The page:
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An international team of researchers led by ANSTO has found that cold-rolling increases the susceptibility of materials to molten salt corrosion by an increase in grain boundary length, and other microstructural defects, which typically contribute to material strengthening.
Dr. Ondrej Muránsky, Lead, High Temperature and Molten Salt Corrosion Performance of Advanced Materials, Nuclear Fuel Cycle at ANSTO and Ms Mia Maric (both pictured above) said that this research has relevance for future Molten Salt Reactor (MSR), Concentrated Solar Thermal (CST) as well as Thermal Energy Storage (TES) systems currently under development.
Study - Corrosion - Science - Stainless - Steel
The study, which was published in Corrosion Science, was done on 316L Stainless Steel which is used in current nuclear reactors and is also being considered as the structural material for future nuclear and non-nuclear energy-generation systems (MSR, CST) as well as energy-storage (TES) systems.
Using electron diffraction and neutron diffraction techniques at ANSTO, the investigators found that cold-rolling leads to an introduction of microstructural defects which make the material stronger but also more susceptible to molten salt corrosion.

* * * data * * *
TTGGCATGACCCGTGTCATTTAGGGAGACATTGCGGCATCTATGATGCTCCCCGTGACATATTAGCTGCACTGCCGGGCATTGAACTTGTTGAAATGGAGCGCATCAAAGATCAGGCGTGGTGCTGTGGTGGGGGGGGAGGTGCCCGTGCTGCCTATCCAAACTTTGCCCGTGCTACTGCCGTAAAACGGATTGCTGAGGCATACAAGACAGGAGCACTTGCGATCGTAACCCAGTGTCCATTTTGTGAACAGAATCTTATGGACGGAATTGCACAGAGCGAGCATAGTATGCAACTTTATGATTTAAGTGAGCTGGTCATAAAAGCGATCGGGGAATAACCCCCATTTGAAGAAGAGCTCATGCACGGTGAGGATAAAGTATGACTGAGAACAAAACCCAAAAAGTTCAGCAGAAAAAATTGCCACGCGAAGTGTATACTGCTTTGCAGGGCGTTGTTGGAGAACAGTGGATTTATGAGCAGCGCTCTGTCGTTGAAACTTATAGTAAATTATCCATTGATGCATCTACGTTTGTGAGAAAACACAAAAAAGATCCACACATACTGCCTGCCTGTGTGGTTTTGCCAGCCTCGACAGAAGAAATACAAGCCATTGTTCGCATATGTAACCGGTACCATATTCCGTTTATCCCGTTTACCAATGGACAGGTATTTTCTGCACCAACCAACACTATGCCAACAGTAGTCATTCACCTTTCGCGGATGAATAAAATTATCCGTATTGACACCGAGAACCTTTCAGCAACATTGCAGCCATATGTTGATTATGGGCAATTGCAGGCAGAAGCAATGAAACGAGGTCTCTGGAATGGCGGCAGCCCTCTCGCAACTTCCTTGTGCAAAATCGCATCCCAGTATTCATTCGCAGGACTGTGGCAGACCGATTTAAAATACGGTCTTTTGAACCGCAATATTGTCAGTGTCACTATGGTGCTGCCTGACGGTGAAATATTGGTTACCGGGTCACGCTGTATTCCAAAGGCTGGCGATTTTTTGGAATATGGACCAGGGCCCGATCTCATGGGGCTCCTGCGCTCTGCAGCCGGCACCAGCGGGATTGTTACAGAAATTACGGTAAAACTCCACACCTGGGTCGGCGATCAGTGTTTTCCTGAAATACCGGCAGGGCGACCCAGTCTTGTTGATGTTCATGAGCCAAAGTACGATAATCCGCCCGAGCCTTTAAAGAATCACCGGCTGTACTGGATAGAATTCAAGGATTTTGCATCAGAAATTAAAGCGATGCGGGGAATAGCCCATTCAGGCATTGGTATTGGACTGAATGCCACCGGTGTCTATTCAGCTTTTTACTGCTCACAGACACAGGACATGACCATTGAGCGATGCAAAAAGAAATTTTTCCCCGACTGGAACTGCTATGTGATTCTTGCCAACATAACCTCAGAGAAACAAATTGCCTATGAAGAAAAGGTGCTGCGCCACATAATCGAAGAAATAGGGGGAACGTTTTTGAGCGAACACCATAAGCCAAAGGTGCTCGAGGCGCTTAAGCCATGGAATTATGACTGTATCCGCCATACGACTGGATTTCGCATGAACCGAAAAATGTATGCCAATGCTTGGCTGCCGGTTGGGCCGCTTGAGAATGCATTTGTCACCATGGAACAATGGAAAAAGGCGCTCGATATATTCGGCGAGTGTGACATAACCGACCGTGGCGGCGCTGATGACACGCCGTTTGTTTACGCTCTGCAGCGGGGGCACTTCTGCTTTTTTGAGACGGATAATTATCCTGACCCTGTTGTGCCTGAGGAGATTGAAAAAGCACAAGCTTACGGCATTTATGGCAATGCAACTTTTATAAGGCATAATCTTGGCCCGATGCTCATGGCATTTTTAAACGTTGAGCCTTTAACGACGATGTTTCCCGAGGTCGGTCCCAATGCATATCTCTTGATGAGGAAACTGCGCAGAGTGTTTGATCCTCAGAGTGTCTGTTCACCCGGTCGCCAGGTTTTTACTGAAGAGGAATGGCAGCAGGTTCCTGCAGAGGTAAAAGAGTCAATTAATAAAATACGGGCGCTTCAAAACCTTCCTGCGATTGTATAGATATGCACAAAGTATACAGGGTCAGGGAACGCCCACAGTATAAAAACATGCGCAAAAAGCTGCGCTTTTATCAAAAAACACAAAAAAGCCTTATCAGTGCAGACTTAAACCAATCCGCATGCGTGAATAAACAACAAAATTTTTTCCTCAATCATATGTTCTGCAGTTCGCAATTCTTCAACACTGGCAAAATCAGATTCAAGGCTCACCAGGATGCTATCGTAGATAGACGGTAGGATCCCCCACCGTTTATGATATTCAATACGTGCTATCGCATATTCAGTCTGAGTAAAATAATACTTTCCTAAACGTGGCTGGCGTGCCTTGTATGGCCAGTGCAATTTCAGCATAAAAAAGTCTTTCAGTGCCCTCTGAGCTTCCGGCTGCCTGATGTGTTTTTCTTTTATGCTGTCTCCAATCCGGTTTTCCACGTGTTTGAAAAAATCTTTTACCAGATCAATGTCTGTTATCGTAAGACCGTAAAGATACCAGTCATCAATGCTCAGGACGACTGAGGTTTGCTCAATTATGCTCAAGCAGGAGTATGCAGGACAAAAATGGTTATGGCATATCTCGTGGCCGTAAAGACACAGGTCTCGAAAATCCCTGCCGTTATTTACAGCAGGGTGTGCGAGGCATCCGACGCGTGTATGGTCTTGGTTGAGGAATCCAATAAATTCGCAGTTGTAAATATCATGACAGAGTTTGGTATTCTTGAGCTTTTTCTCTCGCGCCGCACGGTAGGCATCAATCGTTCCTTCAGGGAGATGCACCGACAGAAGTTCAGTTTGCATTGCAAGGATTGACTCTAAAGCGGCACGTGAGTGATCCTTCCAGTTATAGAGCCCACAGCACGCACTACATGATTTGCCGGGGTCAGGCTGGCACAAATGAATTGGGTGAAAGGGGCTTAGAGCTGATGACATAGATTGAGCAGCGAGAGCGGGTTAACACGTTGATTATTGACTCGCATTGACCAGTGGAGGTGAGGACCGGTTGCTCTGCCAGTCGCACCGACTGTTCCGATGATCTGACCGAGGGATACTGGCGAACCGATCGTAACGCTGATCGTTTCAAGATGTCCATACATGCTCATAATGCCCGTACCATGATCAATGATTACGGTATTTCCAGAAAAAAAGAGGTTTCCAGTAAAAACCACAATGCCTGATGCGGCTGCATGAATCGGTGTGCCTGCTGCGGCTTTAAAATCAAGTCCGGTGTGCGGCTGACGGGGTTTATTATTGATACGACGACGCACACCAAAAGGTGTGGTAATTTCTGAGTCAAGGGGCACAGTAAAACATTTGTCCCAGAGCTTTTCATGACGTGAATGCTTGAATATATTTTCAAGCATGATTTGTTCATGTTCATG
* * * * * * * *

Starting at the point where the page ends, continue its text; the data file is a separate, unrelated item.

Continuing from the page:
Use - High-Resolution - Neutron - Diffraction - HRND
The use of High-Resolution Neutron Diffraction (HRND) on the Echidna instrument revealed an increase in the amount of dislocations, whilst the Electron Back Scatter Diffraction (EBSD) technique revealed an significant increase in the grain boundary length in cold-rolled condition when compared to as-annealed condition.
"HRND and EBSD measurements...
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